The Top 20 Television Moments of 2016 – Part One

Posted by Kim and Sage

WE DID IT YOU GUYS. The end of 2016 is nigh. Everyone take a deep sigh of relief.

It is a truth universally acknowledged that 2016 was a dumpster fire of a year. It was brutal with the celebrity deaths and it felt like the world was on the verge of imploding every time you turned on the news. I can’t help but think of Samwise Gamgee at the end of The Two Towers when I think of 2016. “How could the world go back to the way it was when so much bad had happened? But in the end, it’s only a passing thing, this shadow. Even darkness must pass. A new day will come. And when the sun shines it will shine out the clearer. Those were the stories that stayed with you.” These end of year posts are the stories that have stayed with us. We hope you enjoy the memories as much as we do. –Kim

1) Michael Phelps swims the 200 Butterfly – The Rio Olympics

Michael Phelps did not come to the Rio Olympics to play. After being disappointed with his performance in the London Olympics (you know, a measly six medals, four of them gold), Michael returned to the pool as a man on a mission. The most important part of that mission? Getting back the gold medal in the 200 meter butterfly that South Africa’s Chad le Clos had taken from him. As fate would have it, Phelps and le Clos were in the same semifinal, swimming right next to each other. It’s the perfect sports story, really. The undisputed King of the Pool and the younger and cockier rival who had lorded his victory over Phelps for four years. Who would triumph? Here’s why I love the Olympics so fucking much: the completely pure and unstaged moments of human emotion. As cameramen in the holding room focused on the two rivals they caught le Clos showboating and shadowboxing in front of Phelps. And there sat Michael, his hood up over his head and his trademark headphones on making a FACE OF DEATH. Seriously…laser beams were about to shoot out of his eyes. Thus, the greatest meme of 2016, #PhelpsFace, was born. (It’s also the default facial expression to describe the year.)

Was le Clos trying to psych Phelps out? Was Michael truly just in the zone, as he later claimed, or was he making the face at the obvious showboating? We’ll never know, really. What we DO know are the results in the pool. Phelps and le Clos qualified 2nd and 3rd in that semi, which set up an exciting final that was packed with contenders for the Gold. There was something about Michael’s swimming and attitude in Rio though. While he never looked MISERABLE in previous Olympics, it was clear that Michael had always been focused on winning and shattering records alone. In Rio, he seemed to have rediscovered the JOY of swimming and it showed in his interviews and his emotions on the podium. Michael shaved off nearly 8/10ths of a second off his semifinal time to take back his precious Gold Medal and his jubilation was reminiscent of a certain end zone dance by Rod Tidwell. One might say that Michael Phelps found the Kwan in Rio and we all got to see it. — Kim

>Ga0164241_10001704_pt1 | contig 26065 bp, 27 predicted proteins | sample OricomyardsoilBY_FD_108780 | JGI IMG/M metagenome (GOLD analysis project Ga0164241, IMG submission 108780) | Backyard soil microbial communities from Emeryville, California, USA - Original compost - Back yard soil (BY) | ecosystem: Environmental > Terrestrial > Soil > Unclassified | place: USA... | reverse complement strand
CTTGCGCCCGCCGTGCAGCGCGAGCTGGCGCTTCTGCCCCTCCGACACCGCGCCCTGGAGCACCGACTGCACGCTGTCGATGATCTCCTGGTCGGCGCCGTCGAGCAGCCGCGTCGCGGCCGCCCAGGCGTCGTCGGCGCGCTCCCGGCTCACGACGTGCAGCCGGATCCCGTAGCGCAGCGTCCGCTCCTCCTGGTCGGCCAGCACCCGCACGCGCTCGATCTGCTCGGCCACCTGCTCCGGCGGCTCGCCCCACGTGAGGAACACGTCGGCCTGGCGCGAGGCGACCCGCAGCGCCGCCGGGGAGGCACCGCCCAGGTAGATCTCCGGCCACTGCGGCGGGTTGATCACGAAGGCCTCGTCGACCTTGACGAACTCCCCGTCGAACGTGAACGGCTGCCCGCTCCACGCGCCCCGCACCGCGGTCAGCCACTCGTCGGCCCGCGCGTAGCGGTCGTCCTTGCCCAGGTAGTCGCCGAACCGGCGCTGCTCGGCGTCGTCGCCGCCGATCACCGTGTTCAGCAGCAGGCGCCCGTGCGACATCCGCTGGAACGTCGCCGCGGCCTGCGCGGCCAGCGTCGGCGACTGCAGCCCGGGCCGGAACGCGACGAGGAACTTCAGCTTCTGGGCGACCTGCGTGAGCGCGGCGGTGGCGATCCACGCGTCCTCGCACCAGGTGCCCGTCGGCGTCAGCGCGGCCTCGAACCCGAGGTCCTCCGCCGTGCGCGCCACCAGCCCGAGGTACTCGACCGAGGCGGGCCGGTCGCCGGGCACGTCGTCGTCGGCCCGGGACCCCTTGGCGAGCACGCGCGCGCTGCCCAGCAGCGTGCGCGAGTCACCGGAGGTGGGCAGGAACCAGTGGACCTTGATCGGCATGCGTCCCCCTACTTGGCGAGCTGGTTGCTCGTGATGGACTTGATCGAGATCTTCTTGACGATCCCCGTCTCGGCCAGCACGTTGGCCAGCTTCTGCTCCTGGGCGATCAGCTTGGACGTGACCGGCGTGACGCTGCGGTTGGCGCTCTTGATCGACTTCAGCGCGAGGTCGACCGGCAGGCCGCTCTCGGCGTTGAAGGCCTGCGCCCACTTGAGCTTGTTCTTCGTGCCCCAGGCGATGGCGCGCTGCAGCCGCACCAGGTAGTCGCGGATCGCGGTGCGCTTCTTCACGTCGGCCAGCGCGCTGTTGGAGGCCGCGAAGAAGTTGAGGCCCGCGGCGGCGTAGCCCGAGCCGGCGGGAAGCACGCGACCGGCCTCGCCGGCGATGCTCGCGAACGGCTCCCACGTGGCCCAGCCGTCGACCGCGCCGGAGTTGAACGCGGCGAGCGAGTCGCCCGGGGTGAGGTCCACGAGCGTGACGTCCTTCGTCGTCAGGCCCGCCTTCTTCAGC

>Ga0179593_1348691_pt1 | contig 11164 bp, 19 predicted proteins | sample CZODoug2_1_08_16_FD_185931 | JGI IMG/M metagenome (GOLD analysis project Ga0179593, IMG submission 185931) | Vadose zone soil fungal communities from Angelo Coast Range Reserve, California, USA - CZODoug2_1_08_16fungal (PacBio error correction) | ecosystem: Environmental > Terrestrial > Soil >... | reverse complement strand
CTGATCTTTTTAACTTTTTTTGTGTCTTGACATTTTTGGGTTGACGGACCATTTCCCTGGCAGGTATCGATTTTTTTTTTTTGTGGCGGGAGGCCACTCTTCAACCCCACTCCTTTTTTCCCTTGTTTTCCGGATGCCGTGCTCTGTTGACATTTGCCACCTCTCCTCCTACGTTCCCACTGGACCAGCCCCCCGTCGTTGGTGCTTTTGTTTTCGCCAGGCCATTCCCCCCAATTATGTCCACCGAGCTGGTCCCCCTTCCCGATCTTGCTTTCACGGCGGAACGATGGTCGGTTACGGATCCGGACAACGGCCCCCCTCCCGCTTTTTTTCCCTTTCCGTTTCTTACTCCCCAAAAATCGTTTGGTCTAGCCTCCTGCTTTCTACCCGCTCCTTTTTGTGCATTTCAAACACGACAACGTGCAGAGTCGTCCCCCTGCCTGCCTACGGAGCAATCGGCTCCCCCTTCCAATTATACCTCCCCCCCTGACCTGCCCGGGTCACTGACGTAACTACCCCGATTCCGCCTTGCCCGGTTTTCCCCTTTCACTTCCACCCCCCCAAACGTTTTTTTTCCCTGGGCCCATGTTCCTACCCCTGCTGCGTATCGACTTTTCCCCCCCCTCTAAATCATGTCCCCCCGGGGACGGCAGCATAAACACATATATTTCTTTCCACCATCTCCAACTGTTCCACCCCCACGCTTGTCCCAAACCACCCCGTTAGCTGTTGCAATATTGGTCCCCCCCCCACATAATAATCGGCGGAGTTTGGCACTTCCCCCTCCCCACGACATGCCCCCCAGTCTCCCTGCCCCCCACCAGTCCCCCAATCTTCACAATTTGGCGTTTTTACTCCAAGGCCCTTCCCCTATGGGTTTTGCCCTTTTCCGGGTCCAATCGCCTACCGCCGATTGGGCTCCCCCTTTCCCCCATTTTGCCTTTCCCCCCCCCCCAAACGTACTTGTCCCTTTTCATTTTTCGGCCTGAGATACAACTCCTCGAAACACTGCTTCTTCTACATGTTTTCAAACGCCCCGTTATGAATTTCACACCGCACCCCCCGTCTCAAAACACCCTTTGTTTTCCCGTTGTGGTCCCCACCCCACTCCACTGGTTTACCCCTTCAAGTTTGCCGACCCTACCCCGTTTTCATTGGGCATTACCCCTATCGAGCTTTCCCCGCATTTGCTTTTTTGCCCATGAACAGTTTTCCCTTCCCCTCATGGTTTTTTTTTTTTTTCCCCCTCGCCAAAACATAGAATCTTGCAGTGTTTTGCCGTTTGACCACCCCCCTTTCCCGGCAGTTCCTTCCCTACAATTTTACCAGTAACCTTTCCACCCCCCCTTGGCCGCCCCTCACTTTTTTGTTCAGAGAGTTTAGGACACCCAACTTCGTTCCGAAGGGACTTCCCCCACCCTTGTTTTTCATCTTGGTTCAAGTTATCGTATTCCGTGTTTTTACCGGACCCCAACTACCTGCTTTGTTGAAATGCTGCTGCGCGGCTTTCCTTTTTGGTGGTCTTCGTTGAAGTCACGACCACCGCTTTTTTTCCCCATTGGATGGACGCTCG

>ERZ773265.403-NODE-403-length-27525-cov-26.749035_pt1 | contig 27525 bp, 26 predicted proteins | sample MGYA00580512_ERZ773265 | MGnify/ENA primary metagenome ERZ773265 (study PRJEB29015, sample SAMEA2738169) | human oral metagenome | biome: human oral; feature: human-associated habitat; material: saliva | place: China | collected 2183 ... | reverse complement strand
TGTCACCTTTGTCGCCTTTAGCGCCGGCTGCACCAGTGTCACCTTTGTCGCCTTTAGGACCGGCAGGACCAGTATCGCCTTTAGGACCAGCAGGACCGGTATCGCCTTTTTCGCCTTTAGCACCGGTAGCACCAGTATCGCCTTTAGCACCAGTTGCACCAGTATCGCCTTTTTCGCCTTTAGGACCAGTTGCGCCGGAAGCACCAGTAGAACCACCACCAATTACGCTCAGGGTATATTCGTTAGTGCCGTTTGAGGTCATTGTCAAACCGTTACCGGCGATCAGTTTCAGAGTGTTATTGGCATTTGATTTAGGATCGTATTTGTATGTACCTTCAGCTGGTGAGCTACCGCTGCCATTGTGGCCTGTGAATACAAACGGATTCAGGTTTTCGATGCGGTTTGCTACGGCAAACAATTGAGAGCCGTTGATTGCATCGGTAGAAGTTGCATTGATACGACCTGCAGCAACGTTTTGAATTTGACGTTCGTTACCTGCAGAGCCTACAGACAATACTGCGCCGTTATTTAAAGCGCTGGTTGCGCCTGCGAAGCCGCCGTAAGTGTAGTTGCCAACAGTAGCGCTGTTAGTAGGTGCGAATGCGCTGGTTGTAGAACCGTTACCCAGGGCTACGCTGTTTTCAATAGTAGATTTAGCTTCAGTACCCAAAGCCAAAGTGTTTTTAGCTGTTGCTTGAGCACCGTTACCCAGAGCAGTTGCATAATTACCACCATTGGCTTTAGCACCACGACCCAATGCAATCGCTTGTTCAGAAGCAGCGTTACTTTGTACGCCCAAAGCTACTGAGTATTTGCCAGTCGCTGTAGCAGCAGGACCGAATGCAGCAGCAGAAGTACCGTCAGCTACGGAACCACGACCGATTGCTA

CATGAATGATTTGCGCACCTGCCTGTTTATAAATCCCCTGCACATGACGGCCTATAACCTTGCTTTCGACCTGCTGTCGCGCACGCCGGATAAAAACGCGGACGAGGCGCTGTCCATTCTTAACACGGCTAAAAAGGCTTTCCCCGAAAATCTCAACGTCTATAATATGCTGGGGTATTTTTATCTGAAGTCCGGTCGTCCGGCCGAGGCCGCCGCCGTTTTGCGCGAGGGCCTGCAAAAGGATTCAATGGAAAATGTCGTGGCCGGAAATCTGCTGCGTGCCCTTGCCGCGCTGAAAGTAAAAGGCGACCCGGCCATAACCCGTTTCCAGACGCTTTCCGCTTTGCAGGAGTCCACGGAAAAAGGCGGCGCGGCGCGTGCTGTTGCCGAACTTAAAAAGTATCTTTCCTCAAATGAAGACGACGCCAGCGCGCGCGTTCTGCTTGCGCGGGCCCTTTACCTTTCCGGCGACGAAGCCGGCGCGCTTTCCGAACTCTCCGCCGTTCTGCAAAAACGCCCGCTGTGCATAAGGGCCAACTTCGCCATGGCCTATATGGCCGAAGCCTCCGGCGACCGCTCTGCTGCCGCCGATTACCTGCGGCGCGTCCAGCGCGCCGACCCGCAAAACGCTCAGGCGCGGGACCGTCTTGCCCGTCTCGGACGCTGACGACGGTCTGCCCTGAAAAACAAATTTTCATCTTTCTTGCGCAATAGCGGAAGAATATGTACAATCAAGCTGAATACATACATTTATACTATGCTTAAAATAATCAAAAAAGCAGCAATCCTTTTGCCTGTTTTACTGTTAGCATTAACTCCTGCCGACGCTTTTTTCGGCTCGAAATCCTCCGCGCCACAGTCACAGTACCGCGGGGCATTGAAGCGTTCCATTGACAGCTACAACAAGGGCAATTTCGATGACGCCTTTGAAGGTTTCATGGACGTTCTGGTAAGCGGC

2) The #HamilTonys

Look, Hamilton was going to come into the Tonys like a wrecking ball. Everyone knew it. Hence the joke in the opening (Hamilton-themed) number: Leslie Odom Jr., Daveed Diggs, Anthony Ramos, and Okieriete Onaodowan advancing on a Tony-toting James Corden, who stops them by singing, “Just you wait, just you wait…”

The Best Musical award was a foregone conclusion. (In any other year, Waitress. Any other year.) Score and Book were too. The tightest races in a couple of the acting categories were actually BETWEEN Hamilton castmates. And though no choice would have been the wrong one, the Tonys – in our opinion – played it just right. For once, Alexander Hamilton didn’t spoil an Aaron Burr victory; Leslie accepted the Leading Actor Tony he deserved. There was no controversy, since Lin went home with a wheelbarrow of other awards. Broadway veterans Christopher Jackson and Jonathan Groff looked on proudly as newcomer Daveed Diggs was handed the Featured Actor Tony. It’s safe to say that being in Hamilton would change anyone’s life, but of those three, it changed Daveed the most. And come on, the guy plays one character per act, spits RECORD-BREAKING fire, and delivers the best asides in the show. (Whaaaaaaat?) Renee Elise Goldsberry cried as she gave her Featured Actress acceptance speech. And if it hadn’t been for the unstoppable Cynthia Erivo, Phillipa Soo would have been on that stage too.

All told, Hamilton took home 11 Tonys, falling just short of the The Producers‘ record. But that wasn’t the whole story. Hamilton in its very existence is a statement. In the same awards cycle when #OscarsSoWhite trended worldwide, Hamilton contributed to the Tonys’ incredible diversity achievement of all four musical acting awards going to non-white performers. The show made this the hippest Tonys (is that a thing??) in recent memory. The 2016 telecast was the highest rated in the last 15 years. And those new viewers were tuning in SPECIFICALLY to see Hamilton – a piece of art that’s reinvigorated and redrawn the medium by prioritizing inclusion, truth, and a ridiculous amount of work.

A dark shadow was cast on the Tonys. Early that same morning, the Pulse massacre occurred in Florida. The telecast was dedicated to the victims and their families. One of Lin’s speeches was a quickly composed sonnet honoring them too. And Hamilton‘s producers made a decision to alter their performance. There were no muskets in “Yorktown.” The actors and the ensemble mimed their presence. And that image – two dozen people in Colonial garb pointing invisible guns into the audience – will stay with me for a long time.  –Sage